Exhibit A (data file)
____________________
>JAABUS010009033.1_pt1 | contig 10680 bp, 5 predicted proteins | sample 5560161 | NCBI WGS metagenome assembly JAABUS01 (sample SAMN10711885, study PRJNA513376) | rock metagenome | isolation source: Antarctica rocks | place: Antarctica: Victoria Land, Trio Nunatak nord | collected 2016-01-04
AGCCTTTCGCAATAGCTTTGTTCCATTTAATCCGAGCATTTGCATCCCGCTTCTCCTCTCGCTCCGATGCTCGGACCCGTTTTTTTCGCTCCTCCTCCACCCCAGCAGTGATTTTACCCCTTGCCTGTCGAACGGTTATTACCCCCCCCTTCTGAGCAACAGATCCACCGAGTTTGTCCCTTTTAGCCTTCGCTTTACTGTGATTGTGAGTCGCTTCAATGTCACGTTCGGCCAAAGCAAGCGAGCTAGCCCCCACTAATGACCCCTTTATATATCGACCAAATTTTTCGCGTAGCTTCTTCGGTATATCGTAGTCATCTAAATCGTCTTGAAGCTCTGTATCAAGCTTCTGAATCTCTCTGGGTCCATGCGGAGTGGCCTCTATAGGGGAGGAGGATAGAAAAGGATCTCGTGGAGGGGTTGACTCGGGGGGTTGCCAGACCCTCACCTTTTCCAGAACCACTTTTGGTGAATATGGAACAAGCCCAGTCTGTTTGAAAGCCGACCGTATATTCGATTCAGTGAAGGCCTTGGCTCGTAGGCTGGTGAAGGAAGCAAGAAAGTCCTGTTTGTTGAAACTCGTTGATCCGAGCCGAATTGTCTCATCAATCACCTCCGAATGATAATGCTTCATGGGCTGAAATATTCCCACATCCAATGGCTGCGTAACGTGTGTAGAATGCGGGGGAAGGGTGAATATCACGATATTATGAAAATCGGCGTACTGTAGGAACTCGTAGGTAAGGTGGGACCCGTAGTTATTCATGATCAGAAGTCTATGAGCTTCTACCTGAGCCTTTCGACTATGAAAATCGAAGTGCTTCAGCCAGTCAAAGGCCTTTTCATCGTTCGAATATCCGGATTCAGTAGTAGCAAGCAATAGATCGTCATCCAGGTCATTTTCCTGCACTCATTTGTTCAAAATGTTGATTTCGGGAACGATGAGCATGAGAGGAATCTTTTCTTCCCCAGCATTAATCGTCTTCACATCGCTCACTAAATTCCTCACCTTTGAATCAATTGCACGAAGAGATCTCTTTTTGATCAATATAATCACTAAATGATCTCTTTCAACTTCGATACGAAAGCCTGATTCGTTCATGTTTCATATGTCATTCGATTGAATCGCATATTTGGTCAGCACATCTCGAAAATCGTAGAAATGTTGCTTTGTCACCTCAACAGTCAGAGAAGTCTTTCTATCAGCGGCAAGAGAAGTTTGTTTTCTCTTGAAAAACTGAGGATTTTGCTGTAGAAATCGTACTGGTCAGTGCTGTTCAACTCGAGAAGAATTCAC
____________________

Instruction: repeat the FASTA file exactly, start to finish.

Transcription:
>JAABUS010009033.1_pt1 | contig 10680 bp, 5 predicted proteins | sample 5560161 | NCBI WGS metagenome assembly JAABUS01 (sample SAMN10711885, study PRJNA513376) | rock metagenome | isolation source: Antarctica rocks | place: Antarctica: Victoria Land, Trio Nunatak nord | collected 2016-01-04
AGCCTTTCGCAATAGCTTTGTTCCATTTAATCCGAGCATTTGCATCCCGCTTCTCCTCTCGCTCCGATGCTCGGACCCGTTTTTTTCGCTCCTCCTCCACCCCAGCAGTGATTTTACCCCTTGCCTGTCGAACGGTTATTACCCCCCCCTTCTGAGCAACAGATCCACCGAGTTTGTCCCTTTTAGCCTTCGCTTTACTGTGATTGTGAGTCGCTTCAATGTCACGTTCGGCCAAAGCAAGCGAGCTAGCCCCCACTAATGACCCCTTTATATATCGACCAAATTTTTCGCGTAGCTTCTTCGGTATATCGTAGTCATCTAAATCGTCTTGAAGCTCTGTATCAAGCTTCTGAATCTCTCTGGGTCCATGCGGAGTGGCCTCTATAGGGGAGGAGGATAGAAAAGGATCTCGTGGAGGGGTTGACTCGGGGGGTTGCCAGACCCTCACCTTTTCCAGAACCACTTTTGGTGAATATGGAACAAGCCCAGTCTGTTTGAAAGCCGACCGTATATTCGATTCAGTGAAGGCCTTGGCTCGTAGGCTGGTGAAGGAAGCAAGAAAGTCCTGTTTGTTGAAACTCGTTGATCCGAGCCGAATTGTCTCATCAATCACCTCCGAATGATAATGCTTCATGGGCTGAAATATTCCCACATCCAATGGCTGCGTAACGTGTGTAGAATGCGGGGGAAGGGTGAATATCACGATATTATGAAAATCGGCGTACTGTAGGAACTCGTAGGTAAGGTGGGACCCGTAGTTATTCATGATCAGAAGTCTATGAGCTTCTACCTGAGCCTTTCGACTATGAAAATCGAAGTGCTTCAGCCAGTCAAAGGCCTTTTCATCGTTCGAATATCCGGATTCAGTAGTAGCAAGCAATAGATCGTCATCCAGGTCATTTTCCTGCACTCATTTGTTCAAAATGTTGATTTCGGGAACGATGAGCATGAGAGGAATCTTTTCTTCCCCAGCATTAATCGTCTTCACATCGCTCACTAAATTCCTCACCTTTGAATCAATTGCACGAAGAGATCTCTTTTTGATCAATATAATCACTAAATGATCTCTTTCAACTTCGATACGAAAGCCTGATTCGTTCATGTTTCATATGTCATTCGATTGAATCGCATATTTGGTCAGCACATCTCGAAAATCGTAGAAATGTTGCTTTGTCACCTCAACAGTCAGAGAAGTCTTTCTATCAGCGGCAAGAGAAGTTTGTTTTCTCTTGAAAAACTGAGGATTTTGCTGTAGAAATCGTACTGGTCAGTGCTGTTCAACTCGAGAAGAATTCAC